In the present study, we identified the magnitude of candidemia from the blood culture sample received from patients in a tertiary care hospital and characterized the Candida isolates. Emergence of NAC and their resistance to antifungals is a matter of concern. The changing epidemiology of candidemia emphasizes the need for monitoring of distribution of Candida species and antifungal susceptibility testing to develop guidelines on empiric therapy for invasive candidiasis, based on the epidemiology of infection which will help us to recognize the emerging fungal pathogen and drug resistance.

DOI: 10.5455/ijmsph.2017.0823622092017


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Source of Support: Nil, Conflict of Interest: None declared.

Debahuti Sabhapandit, Wihiwot Valarie Lyngdoh, Ishani Bora, Abhijit Prasad, Koushik Debnath, Elantamilan D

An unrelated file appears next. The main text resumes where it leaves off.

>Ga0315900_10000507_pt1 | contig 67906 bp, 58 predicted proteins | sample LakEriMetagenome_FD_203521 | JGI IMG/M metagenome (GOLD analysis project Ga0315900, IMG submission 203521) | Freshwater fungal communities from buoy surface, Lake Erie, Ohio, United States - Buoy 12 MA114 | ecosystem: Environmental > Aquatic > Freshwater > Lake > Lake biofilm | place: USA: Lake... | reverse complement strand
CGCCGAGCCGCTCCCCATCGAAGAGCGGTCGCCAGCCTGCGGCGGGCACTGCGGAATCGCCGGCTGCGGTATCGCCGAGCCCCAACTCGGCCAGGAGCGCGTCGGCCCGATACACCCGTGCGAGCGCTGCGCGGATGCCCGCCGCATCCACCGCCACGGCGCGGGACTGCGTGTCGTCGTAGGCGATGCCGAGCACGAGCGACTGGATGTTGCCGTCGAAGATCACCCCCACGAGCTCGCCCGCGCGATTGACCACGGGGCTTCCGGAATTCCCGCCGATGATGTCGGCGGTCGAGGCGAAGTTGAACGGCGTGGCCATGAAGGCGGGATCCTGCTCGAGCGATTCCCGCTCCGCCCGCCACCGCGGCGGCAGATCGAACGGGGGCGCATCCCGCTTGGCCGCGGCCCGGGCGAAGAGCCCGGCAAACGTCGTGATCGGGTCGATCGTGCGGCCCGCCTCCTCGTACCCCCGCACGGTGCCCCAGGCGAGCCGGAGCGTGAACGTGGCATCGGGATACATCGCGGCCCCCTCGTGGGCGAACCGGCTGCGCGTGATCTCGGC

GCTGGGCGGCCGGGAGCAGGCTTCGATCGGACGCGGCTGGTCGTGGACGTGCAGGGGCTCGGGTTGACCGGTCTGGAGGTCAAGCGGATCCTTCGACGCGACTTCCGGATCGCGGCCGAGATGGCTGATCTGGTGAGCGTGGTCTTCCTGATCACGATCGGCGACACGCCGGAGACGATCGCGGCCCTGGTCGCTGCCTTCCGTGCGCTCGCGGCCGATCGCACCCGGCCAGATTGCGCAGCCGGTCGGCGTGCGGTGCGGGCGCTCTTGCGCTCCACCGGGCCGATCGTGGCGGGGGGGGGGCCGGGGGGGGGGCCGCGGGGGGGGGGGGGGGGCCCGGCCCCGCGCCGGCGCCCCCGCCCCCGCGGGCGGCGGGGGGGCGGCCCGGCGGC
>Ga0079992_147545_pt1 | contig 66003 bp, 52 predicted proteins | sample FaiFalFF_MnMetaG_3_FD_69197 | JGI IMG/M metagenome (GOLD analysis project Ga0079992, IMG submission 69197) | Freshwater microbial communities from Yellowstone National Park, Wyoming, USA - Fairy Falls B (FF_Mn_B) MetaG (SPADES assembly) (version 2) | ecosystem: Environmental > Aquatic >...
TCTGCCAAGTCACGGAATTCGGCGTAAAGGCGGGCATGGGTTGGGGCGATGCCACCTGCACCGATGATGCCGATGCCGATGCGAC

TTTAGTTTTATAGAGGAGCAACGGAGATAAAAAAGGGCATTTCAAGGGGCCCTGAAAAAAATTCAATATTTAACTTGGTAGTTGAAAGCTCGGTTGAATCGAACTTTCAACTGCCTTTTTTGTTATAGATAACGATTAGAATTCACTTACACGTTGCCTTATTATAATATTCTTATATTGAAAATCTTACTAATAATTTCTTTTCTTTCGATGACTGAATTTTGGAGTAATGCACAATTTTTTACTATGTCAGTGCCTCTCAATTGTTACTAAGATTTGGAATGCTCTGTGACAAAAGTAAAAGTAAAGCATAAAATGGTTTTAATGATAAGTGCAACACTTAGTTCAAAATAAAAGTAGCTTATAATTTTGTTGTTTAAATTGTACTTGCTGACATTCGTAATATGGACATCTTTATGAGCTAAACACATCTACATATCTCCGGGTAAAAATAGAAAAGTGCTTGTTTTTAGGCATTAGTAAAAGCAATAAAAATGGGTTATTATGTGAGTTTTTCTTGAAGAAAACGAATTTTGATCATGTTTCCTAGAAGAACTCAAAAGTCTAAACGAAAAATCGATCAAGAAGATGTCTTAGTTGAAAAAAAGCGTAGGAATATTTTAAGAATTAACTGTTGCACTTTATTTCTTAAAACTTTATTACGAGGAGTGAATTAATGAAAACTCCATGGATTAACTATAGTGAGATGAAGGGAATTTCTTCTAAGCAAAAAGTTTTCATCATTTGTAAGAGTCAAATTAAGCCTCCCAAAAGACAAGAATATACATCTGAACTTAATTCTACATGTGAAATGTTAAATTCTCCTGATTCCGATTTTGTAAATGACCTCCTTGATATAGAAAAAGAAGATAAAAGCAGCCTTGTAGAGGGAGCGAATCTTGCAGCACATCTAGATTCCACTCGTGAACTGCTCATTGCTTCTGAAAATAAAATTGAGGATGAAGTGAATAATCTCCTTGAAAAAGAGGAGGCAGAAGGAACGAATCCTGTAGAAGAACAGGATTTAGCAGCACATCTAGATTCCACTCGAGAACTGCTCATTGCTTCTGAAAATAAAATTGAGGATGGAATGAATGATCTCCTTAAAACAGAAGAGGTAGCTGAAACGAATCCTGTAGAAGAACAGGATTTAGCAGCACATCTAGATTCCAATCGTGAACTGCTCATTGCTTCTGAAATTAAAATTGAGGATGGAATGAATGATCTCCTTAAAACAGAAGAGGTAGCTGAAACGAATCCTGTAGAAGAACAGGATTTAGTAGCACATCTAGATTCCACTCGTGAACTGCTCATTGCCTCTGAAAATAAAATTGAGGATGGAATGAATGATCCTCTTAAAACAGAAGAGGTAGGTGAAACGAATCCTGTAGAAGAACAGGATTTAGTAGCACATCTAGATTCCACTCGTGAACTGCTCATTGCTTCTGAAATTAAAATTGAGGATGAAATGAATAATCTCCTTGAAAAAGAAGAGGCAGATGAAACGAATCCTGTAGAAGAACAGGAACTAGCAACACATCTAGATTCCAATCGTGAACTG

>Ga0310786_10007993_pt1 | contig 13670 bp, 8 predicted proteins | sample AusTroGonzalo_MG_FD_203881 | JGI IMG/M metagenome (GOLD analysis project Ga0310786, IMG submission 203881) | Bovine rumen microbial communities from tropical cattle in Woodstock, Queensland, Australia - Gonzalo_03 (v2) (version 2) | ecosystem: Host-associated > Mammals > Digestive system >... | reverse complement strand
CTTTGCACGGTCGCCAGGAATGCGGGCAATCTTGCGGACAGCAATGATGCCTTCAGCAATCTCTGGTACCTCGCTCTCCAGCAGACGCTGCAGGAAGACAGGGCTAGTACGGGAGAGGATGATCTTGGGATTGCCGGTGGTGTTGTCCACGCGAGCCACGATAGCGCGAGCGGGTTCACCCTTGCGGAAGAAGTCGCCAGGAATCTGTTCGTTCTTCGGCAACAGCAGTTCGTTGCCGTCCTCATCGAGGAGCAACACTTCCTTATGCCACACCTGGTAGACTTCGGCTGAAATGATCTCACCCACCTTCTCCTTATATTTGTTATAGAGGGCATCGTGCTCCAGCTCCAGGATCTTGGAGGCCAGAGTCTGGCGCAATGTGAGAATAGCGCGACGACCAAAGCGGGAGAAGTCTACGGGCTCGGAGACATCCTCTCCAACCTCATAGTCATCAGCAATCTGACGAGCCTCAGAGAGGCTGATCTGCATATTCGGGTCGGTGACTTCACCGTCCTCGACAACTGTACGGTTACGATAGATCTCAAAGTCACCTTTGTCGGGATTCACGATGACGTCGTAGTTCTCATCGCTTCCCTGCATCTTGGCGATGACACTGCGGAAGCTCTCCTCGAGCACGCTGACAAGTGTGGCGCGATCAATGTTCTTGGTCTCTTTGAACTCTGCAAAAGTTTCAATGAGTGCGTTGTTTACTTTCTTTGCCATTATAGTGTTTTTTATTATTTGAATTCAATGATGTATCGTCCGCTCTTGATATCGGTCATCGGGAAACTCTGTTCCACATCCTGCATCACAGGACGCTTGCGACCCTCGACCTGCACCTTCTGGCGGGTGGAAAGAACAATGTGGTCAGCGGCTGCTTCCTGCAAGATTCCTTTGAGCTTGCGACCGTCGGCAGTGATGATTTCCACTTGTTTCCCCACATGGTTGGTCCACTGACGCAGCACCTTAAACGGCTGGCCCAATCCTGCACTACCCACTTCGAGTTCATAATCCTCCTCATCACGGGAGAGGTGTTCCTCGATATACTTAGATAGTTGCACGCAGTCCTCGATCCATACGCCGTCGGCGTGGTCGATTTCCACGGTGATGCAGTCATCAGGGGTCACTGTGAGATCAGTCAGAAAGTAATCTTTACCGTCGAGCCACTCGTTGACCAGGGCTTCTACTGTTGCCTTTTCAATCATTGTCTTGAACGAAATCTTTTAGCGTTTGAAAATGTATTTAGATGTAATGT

Department of Microbiology, North Eastern Indira Gandhi Regional Institute of Health and Medical Sciences, Shillong, Meghalaya, India

Correspondence to: Wihiwot Valarie Lyngdoh, E-mail:

Received: August 12, 2017; Accepted: September 22, 2017
Table 1: Distribution of C. albicans and NAC

Species         n (%)

C. albicans    14 (30)
NAC            33 (70)
Total          47 (100)

NAC: Non-albicans candida, C. albicans: Candida albicans

Table 2: Distribution of Candida according to species

Species             n (%)

C. albicans        14 (30)
C. tropicalis      10 (21)
C. parapsilosis    5 (11)
C. glabrata        9 (19)
C. lusitaniae      9 (19)

C. albicans: Candida albicans, C. tropicalis: Candida tropicalis,
C. parapsilosis: Candida parapsilosis, C. glabrata: Candida
glabrata, C. lusitaniae: Candida lusitaniae

Table 3: Antifungal susceptibility patterns of Candida isolates